Ciudad Juarez, the U.S. – Mexican border city with the largest level of employment in manufacturing activities, is experiencing a period in which maquiladora job growth is accelerating. This is the conclusion derived from an economic analysis recently performed by experts at Bank of America Merrill Lynch.

According to B of A Merrill Lynch much of the activity that has resulted in maquiladora job growth in the Chihuahuan border city across the Rio Grande from El Paso, Texas is a result of stepped up activity in the manufacturing sector that has become Mexico’s most vibrant and dynamic in recent years: the automotive industry.

In terms of maquiladora job growth numbers, Claudia Troitiño-González, who is the Juarez representative of Mexico’s national export industry association, Index, reports that in the first three months of the present year, 8,933 jobs have been created in Ciudad Juarez manufacturing plants. This number represents seventy percent of the 12,827 that were created in city’s production plants over the entirety of 2013.

The maquiladora industry in Ciudad Juarez is by far the border community’s biggest economic engine, and largest source of employment. According to Troitiño-González, sixty-two percent of all salaried positions that are held by members of the border town’s workforce are connected to the maquiladoras. She also points out the importance of the Juarez economy relative to the State of Chihuahua. Fifty percent of jobs occupied by workers in the state are found in Ciudad Juarez, at the border with its US counterpart city, El Paso, Texas.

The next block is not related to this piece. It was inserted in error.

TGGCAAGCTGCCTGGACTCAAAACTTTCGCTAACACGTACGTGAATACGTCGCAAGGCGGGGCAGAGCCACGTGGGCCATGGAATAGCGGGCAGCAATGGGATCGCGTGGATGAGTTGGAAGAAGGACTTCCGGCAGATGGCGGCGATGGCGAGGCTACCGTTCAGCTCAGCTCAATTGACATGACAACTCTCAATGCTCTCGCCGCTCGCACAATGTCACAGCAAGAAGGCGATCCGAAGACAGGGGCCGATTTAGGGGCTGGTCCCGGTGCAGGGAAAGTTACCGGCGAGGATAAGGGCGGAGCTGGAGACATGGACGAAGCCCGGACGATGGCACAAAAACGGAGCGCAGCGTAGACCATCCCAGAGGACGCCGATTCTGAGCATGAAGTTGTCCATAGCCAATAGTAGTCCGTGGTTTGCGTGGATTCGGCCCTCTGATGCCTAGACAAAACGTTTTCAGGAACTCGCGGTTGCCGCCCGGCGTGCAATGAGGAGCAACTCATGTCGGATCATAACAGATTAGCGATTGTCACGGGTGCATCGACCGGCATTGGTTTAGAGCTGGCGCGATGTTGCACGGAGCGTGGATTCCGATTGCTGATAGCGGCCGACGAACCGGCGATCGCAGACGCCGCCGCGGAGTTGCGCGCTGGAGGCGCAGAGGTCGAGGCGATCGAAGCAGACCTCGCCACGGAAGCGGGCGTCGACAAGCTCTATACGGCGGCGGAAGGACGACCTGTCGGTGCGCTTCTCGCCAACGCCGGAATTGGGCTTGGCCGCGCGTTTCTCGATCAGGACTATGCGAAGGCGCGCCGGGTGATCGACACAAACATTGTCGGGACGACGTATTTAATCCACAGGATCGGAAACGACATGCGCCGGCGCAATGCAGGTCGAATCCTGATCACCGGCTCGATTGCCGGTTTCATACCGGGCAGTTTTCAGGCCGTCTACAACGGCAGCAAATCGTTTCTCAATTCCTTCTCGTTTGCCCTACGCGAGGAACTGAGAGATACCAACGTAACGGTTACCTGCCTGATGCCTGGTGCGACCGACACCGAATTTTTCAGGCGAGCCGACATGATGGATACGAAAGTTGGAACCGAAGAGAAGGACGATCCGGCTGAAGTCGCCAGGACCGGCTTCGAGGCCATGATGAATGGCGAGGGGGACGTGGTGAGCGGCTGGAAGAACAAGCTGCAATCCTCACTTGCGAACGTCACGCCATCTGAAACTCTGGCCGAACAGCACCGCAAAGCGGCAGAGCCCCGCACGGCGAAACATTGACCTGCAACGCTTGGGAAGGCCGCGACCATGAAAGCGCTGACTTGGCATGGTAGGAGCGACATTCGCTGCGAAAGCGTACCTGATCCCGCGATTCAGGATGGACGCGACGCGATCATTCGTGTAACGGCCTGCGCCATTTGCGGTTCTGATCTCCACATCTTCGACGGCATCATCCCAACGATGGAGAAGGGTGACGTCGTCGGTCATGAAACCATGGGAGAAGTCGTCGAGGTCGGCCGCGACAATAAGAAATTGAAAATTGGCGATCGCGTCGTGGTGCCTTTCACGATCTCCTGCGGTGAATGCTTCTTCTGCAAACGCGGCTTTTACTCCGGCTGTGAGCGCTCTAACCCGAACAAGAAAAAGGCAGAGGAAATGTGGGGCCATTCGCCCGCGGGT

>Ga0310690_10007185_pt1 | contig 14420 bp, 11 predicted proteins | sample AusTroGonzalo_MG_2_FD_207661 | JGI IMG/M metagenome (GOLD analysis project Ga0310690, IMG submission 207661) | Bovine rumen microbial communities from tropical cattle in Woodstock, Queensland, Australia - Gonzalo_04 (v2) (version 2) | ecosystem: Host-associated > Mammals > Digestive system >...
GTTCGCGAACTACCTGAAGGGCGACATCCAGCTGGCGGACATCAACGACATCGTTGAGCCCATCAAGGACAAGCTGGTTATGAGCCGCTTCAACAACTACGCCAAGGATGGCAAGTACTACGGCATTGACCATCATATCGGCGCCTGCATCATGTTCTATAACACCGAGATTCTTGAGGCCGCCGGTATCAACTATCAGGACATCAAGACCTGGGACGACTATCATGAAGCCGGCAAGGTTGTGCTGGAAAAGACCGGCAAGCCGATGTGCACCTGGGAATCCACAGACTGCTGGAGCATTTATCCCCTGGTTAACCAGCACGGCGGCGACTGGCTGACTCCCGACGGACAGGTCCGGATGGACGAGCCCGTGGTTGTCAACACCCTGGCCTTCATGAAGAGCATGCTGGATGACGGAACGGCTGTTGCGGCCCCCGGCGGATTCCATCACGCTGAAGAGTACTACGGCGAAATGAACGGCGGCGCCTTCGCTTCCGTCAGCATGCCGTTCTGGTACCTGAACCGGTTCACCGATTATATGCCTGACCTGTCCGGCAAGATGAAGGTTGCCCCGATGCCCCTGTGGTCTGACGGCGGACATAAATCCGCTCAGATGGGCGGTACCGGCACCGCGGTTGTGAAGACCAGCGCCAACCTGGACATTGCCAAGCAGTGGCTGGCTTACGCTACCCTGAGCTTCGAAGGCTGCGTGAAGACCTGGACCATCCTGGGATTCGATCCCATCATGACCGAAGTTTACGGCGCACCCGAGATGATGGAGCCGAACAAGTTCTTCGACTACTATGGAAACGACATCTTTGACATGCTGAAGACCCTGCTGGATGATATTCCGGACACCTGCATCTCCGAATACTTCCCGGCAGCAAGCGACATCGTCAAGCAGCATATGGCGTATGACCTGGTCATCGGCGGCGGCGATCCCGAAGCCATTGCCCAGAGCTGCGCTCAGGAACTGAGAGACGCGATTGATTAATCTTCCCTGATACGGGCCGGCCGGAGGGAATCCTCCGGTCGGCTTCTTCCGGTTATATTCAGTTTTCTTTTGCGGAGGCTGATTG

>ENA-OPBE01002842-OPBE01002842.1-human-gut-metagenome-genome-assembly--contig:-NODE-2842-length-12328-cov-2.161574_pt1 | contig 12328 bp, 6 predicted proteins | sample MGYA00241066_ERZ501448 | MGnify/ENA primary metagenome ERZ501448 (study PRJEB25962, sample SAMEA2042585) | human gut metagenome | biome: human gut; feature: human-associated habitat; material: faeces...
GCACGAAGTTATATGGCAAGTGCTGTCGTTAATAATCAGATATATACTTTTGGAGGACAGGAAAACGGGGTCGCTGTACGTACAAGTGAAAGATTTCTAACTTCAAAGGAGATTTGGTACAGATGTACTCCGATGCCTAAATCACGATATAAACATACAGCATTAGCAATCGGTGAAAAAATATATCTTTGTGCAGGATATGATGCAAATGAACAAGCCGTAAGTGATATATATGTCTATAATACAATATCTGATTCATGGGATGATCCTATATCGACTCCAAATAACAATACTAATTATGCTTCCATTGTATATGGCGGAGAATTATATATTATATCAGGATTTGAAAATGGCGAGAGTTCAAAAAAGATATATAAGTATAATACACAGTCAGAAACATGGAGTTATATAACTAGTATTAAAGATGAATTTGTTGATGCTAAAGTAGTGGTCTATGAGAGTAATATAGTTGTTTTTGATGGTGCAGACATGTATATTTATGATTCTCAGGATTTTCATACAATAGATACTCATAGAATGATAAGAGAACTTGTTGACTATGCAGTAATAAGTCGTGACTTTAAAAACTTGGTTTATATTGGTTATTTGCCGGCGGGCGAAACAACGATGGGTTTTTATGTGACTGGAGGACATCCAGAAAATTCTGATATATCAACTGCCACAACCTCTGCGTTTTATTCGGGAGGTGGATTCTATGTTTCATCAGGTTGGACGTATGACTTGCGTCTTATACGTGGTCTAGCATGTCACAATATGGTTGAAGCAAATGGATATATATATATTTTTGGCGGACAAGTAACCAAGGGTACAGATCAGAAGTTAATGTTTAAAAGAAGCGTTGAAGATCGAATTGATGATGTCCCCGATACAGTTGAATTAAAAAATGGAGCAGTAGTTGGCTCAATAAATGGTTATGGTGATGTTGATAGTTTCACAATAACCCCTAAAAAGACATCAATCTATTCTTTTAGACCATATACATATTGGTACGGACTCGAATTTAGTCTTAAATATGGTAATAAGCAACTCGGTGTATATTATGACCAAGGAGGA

As further statistical proof of improving economic circumstances, maquiladora job growth in Ciudad Juarez during the first three months of 2014 surpassed 2013 numbers for the similar time frame by 4.15% Given the strong relationship between the border region in Mexico and the United States and its economy, Bank of America Merrill Lynch economists predict that steady maquiladora job growth will continue in Mexico’s north, and in Ciudad Juarez, in particular, should the United States maintain a GDP growth rate of 2.5% or above for the remainder of this year.

Read the primary source for this post in its original Spanish at El Diario.

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